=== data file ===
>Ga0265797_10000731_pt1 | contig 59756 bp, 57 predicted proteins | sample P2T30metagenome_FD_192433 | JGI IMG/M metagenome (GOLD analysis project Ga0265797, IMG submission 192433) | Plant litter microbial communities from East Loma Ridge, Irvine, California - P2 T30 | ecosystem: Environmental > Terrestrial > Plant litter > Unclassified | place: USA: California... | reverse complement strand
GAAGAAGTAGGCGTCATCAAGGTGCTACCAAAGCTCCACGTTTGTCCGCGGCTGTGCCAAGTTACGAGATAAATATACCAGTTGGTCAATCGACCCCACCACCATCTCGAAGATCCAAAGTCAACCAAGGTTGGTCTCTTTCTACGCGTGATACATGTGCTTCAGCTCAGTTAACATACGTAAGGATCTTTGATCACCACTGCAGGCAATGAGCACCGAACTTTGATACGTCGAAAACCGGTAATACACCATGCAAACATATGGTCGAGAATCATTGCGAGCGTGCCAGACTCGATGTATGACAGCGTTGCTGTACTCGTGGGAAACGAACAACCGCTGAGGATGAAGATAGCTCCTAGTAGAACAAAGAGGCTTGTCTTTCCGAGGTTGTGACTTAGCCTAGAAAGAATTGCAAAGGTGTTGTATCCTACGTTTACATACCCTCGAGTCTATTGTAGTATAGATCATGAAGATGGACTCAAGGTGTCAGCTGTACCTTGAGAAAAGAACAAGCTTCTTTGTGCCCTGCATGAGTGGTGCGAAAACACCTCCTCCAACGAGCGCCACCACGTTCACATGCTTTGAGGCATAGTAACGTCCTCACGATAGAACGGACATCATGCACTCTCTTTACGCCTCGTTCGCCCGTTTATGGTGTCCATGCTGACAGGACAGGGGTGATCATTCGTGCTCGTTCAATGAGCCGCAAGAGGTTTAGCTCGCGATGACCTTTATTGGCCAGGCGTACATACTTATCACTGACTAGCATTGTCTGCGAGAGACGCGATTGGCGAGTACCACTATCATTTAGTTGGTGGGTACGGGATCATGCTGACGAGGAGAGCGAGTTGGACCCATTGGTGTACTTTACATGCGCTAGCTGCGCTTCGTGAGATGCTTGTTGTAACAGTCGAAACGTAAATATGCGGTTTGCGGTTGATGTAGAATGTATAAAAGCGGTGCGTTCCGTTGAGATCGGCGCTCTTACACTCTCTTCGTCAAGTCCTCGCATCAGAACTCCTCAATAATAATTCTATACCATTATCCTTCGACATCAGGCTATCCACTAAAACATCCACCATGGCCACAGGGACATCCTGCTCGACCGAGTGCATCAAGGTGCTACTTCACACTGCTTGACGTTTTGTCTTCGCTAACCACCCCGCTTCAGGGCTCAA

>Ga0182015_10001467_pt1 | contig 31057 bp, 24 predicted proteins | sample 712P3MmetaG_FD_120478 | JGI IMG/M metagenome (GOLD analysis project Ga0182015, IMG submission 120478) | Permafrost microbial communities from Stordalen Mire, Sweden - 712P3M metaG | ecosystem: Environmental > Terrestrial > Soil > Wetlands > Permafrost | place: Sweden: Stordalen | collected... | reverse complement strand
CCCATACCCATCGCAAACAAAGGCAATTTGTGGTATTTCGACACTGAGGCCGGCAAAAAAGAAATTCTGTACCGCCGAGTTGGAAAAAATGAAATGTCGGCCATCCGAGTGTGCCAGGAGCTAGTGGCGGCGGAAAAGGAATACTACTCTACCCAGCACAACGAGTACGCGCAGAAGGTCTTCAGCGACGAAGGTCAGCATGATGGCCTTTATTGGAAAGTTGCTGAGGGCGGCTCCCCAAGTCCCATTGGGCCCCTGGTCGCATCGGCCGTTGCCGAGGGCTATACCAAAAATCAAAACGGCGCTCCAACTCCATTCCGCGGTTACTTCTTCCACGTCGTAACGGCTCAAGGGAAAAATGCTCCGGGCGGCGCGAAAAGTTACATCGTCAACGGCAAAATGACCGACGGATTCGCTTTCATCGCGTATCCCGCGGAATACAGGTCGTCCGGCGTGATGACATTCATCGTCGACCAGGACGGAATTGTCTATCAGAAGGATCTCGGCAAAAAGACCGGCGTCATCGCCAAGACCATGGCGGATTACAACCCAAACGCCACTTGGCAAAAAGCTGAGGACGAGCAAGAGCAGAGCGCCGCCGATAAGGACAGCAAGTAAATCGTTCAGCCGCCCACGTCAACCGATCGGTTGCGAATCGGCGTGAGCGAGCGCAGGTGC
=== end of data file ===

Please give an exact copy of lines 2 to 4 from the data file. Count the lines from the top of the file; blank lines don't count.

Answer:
GAAGAAGTAGGCGTCATCAAGGTGCTACCAAAGCTCCACGTTTGTCCGCGGCTGTGCCAAGTTACGAGATAAATATACCAGTTGGTCAATCGACCCCACCACCATCTCGAAGATCCAAAGTCAACCAAGGTTGGTCTCTTTCTACGCGTGATACATGTGCTTCAGCTCAGTTAACATACGTAAGGATCTTTGATCACCACTGCAGGCAATGAGCACCGAACTTTGATACGTCGAAAACCGGTAATACACCATGCAAACATATGGTCGAGAATCATTGCGAGCGTGCCAGACTCGATGTATGACAGCGTTGCTGTACTCGTGGGAAACGAACAACCGCTGAGGATGAAGATAGCTCCTAGTAGAACAAAGAGGCTTGTCTTTCCGAGGTTGTGACTTAGCCTAGAAAGAATTGCAAAGGTGTTGTATCCTACGTTTACATACCCTCGAGTCTATTGTAGTATAGATCATGAAGATGGACTCAAGGTGTCAGCTGTACCTTGAGAAAAGAACAAGCTTCTTTGTGCCCTGCATGAGTGGTGCGAAAACACCTCCTCCAACGAGCGCCACCACGTTCACATGCTTTGAGGCATAGTAACGTCCTCACGATAGAACGGACATCATGCACTCTCTTTACGCCTCGTTCGCCCGTTTATGGTGTCCATGCTGACAGGACAGGGGTGATCATTCGTGCTCGTTCAATGAGCCGCAAGAGGTTTAGCTCGCGATGACCTTTATTGGCCAGGCGTACATACTTATCACTGACTAGCATTGTCTGCGAGAGACGCGATTGGCGAGTACCACTATCATTTAGTTGGTGGGTACGGGATCATGCTGACGAGGAGAGCGAGTTGGACCCATTGGTGTACTTTACATGCGCTAGCTGCGCTTCGTGAGATGCTTGTTGTAACAGTCGAAACGTAAATATGCGGTTTGCGGTTGATGTAGAATGTATAAAAGCGGTGCGTTCCGTTGAGATCGGCGCTCTTACACTCTCTTCGTCAAGTCCTCGCATCAGAACTCCTCAATAATAATTCTATACCATTATCCTTCGACATCAGGCTATCCACTAAAACATCCACCATGGCCACAGGGACATCCTGCTCGACCGAGTGCATCAAGGTGCTACTTCACACTGCTTGACGTTTTGTCTTCGCTAACCACCCCGCTTCAGGGCTCAA

>Ga0182015_10001467_pt1 | contig 31057 bp, 24 predicted proteins | sample 712P3MmetaG_FD_120478 | JGI IMG/M metagenome (GOLD analysis project Ga0182015, IMG submission 120478) | Permafrost microbial communities from Stordalen Mire, Sweden - 712P3M metaG | ecosystem: Environmental > Terrestrial > Soil > Wetlands > Permafrost | place: Sweden: Stordalen | collected... | reverse complement strand
CCCATACCCATCGCAAACAAAGGCAATTTGTGGTATTTCGACACTGAGGCCGGCAAAAAAGAAATTCTGTACCGCCGAGTTGGAAAAAATGAAATGTCGGCCATCCGAGTGTGCCAGGAGCTAGTGGCGGCGGAAAAGGAATACTACTCTACCCAGCACAACGAGTACGCGCAGAAGGTCTTCAGCGACGAAGGTCAGCATGATGGCCTTTATTGGAAAGTTGCTGAGGGCGGCTCCCCAAGTCCCATTGGGCCCCTGGTCGCATCGGCCGTTGCCGAGGGCTATACCAAAAATCAAAACGGCGCTCCAACTCCATTCCGCGGTTACTTCTTCCACGTCGTAACGGCTCAAGGGAAAAATGCTCCGGGCGGCGCGAAAAGTTACATCGTCAACGGCAAAATGACCGACGGATTCGCTTTCATCGCGTATCCCGCGGAATACAGGTCGTCCGGCGTGATGACATTCATCGTCGACCAGGACGGAATTGTCTATCAGAAGGATCTCGGCAAAAAGACCGGCGTCATCGCCAAGACCATGGCGGATTACAACCCAAACGCCACTTGGCAAAAAGCTGAGGACGAGCAAGAGCAGAGCGCCGCCGATAAGGACAGCAAGTAAATCGTTCAGCCGCCCACGTCAACCGATCGGTTGCGAATCGGCGTGAGCGAGCGCAGGTGC